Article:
Laura Bernstein, MD, Ealaf Shemmeri, MD, George DeNoto, MD, Larry Gellman, MD, Dominick Gadaleta, MD. North Shore University Hospital
Laparoscopic repair of hiatal and/or paraesophageal hernias is the standard method of treatment in most modern institutions. While the laparoscopic method has proven to have several important advantages over the open method, including decreased morbidity and mortality, less pain postoperatively, and shorter recovery time, recurrence rates after laparoscopic repair have been disappointing. The surgical robot has become more widely available and is being used to perform a wide range of surgical procedures; however, studies describing its use in the repair of hiatal hernias are still very limited. The goal of this study is to evaluate the results of robot-assisted hiatal hernia repair from our institution in order to see if using the surgical robot for these complex operations can help to improve recurrence rates.
Methods and Procedures
A retrospective review of the medical records of patients who underwent operative hiatal hernia repairs at North Shore University Hospital (NSUH) between January 2008 and June 2013 was performed. Exclusion criteria included: thoracic repair, abdominal open repair, and combined hiatal hernia with other surgeries (i.e., cholecystectomy, laparoscopic gastric band placement). Demographic information was recorded, including: age, gender, length of operation, hospital length of stay, medical and surgical history, BMI, and recurrence of hernia. Subgroup analysis will examine the role of mesh repair, fundoplication and gastropexy and how they impact recurrence in both groups. This study is approved by the investigational review board of NSUH.
A total of 197 patients had hiatal hernia repair at NSUH. Fifty-nine patients had either open, thoracic, or combined hiatal hernia repairs and therefore excluded from this analysis. One-hundred thirty eight patients were included in this review, 58 were performed robotically and 80 laparoscopically. The median age was 67 and 68 years for the robotic and laparoscopic groups, respectively. Sixty-nine percent of the robotic group and 75% of the laparoscopic groups were female, respectively. Only one-third of the robotic cases were performed with primary repair alone, while the laparoscopic group had over 80% of the hernias repaired primarily. Preliminary data on recurrence rates collected thus far shows a trend towards decreased rates of recurrence of hiatal hernia with robotic repair versus laparoscopic (5% versus 23%). Further data collection will yield final recurrence rates as well as subgroup analysis.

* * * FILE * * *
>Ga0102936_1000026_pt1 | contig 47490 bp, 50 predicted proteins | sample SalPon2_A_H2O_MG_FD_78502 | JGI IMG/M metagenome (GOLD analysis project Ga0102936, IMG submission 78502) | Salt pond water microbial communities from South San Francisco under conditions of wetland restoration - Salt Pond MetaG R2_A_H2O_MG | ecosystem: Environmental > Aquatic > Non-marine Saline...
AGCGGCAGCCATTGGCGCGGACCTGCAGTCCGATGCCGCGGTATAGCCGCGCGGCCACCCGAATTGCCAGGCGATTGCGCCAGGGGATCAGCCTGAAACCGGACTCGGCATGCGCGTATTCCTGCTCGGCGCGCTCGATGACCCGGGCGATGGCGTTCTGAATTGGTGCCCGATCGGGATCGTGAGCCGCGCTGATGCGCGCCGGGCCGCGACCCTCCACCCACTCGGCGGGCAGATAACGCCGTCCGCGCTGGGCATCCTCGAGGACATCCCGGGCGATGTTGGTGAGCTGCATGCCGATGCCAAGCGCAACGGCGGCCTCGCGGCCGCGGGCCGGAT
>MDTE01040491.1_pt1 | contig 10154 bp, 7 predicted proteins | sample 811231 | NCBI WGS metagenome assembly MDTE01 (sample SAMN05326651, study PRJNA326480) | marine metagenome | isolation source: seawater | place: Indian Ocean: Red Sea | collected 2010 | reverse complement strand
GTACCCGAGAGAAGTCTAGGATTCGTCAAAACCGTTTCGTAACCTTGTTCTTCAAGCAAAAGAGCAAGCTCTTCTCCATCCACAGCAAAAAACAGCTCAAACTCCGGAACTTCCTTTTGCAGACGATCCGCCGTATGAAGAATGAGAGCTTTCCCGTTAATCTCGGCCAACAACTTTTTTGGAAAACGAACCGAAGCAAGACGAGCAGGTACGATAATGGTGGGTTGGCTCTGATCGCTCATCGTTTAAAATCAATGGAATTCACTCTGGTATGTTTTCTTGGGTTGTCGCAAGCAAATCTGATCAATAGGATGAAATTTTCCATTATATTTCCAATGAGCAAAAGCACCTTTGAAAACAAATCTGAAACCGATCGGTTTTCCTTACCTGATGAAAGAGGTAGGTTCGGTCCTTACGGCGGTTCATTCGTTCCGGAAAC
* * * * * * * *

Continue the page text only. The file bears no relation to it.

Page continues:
The aim of this study is to evaluate the use of the surgical robot in hiatal hernia repair, a subject that has yet to be explored extensively in the current literature. We are hoping to show a decrease in hiatal hernia recurrence rates, which have been disappointing when using a purely laparoscopic technique. We have, to our knowledge, the largest population of patients who underwent robotically-assisted hiatal hernia repair yet to be reported. We feel that the information gathered in this study is important to share with the surgical community at large in order to bolster the amount of evidence-based information available about this relatively new technique for hiatal hernia repair.